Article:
Agencies must work together to place foster kids. This bill will help
Children removed from their homes due to abuse or neglect have experienced unimaginable trauma that will follow them throughout their lives. All these children need specialized care and services to help them heal.
But there is a small subset of California’s 60,000 foster children who require even greater attention and care, whose special needs and intense service requirements often don’t fit into an easy placement solution.
When the Legislature passed Assembly Bill 403 in 2015, the goal was simple: better delivery of services and home-based care for foster children. Not quite two years into implementing the reform, the state and county agencies are working tirelessly to get it right. But examples of high-need, severely traumatized youth continue to rise up.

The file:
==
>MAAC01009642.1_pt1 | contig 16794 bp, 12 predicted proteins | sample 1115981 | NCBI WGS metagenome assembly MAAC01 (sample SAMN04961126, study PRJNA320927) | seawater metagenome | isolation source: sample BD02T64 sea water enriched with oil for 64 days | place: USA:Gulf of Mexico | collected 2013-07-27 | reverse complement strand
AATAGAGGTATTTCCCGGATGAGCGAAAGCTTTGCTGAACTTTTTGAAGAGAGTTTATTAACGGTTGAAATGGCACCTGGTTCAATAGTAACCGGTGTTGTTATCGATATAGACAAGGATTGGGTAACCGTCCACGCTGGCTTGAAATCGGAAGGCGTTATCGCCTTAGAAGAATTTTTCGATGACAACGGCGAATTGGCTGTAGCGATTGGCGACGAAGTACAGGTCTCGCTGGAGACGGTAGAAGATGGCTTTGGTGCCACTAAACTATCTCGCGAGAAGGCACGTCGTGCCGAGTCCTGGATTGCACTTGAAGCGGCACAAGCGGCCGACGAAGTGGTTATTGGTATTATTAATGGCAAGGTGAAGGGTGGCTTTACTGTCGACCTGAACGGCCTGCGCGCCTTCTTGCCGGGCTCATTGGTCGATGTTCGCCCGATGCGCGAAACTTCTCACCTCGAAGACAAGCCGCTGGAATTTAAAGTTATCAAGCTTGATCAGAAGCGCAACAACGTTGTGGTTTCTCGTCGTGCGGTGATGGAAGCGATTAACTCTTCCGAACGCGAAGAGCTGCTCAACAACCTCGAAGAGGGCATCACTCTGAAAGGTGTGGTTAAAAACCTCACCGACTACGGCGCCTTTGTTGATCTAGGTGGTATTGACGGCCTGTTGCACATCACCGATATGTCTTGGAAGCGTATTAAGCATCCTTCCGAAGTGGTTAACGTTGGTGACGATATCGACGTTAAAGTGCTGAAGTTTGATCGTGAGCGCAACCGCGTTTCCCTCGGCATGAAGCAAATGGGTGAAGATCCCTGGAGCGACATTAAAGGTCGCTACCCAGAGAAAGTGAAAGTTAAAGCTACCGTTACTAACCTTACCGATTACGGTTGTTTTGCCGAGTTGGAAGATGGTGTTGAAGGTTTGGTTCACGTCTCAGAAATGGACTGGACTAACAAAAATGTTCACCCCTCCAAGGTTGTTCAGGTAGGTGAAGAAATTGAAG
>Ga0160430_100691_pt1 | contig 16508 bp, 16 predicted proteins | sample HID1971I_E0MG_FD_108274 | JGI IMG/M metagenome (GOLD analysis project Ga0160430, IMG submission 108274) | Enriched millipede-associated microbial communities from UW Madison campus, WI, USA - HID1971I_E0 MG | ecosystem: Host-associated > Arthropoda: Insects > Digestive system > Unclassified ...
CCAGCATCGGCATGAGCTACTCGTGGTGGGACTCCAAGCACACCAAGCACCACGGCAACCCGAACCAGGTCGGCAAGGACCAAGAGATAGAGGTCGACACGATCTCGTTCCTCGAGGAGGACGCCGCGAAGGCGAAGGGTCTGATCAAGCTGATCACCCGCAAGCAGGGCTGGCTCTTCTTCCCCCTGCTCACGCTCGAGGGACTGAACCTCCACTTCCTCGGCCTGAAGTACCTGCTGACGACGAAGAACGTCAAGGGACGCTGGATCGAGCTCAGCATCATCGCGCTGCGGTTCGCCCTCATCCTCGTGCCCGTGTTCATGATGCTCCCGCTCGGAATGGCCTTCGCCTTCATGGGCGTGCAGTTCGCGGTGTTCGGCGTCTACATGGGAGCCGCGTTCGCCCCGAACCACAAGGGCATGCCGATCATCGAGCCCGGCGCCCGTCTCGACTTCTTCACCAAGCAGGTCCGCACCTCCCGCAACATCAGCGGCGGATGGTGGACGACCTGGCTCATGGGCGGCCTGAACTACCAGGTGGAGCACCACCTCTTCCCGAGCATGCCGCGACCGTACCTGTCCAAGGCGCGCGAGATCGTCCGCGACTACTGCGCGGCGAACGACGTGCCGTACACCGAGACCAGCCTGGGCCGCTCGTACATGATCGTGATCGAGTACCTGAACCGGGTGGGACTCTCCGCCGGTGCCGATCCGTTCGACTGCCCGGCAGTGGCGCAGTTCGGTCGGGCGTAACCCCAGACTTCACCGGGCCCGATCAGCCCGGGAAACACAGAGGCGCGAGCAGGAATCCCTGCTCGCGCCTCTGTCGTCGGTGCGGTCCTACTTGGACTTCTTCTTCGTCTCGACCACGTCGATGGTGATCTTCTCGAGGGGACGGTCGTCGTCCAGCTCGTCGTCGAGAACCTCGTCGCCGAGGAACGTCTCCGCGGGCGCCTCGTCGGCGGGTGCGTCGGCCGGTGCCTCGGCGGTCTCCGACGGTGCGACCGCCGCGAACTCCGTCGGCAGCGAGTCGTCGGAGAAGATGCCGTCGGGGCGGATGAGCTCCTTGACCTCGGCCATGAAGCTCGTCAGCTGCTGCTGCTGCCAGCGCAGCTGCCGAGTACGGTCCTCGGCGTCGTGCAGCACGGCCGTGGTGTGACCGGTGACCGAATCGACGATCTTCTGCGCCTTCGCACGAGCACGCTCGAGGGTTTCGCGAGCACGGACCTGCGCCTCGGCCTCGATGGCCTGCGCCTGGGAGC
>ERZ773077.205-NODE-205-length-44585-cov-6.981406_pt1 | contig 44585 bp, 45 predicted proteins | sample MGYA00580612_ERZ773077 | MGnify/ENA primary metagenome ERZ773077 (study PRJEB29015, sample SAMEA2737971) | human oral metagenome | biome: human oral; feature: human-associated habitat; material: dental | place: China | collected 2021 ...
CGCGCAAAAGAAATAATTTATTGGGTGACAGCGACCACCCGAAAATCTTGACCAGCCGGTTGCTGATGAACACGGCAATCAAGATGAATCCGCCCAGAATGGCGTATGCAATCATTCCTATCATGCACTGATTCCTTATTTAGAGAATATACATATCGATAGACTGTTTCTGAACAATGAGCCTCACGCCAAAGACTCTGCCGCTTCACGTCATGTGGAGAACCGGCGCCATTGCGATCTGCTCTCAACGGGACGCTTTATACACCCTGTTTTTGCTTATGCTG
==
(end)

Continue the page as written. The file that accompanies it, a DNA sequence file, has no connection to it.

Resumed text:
For instance, a child with severe mental health and developmental disabilities may not require hospitalization, but also can’t be placed at home or with a relative because of previous threats they’ve made against their parents. They also can’t be placed in juvenile detention facilities until they commit or attempt to commit harm, and there may not be any short-term residential placements available in the county. These children are further traumatized every time a placement doesn’t work out.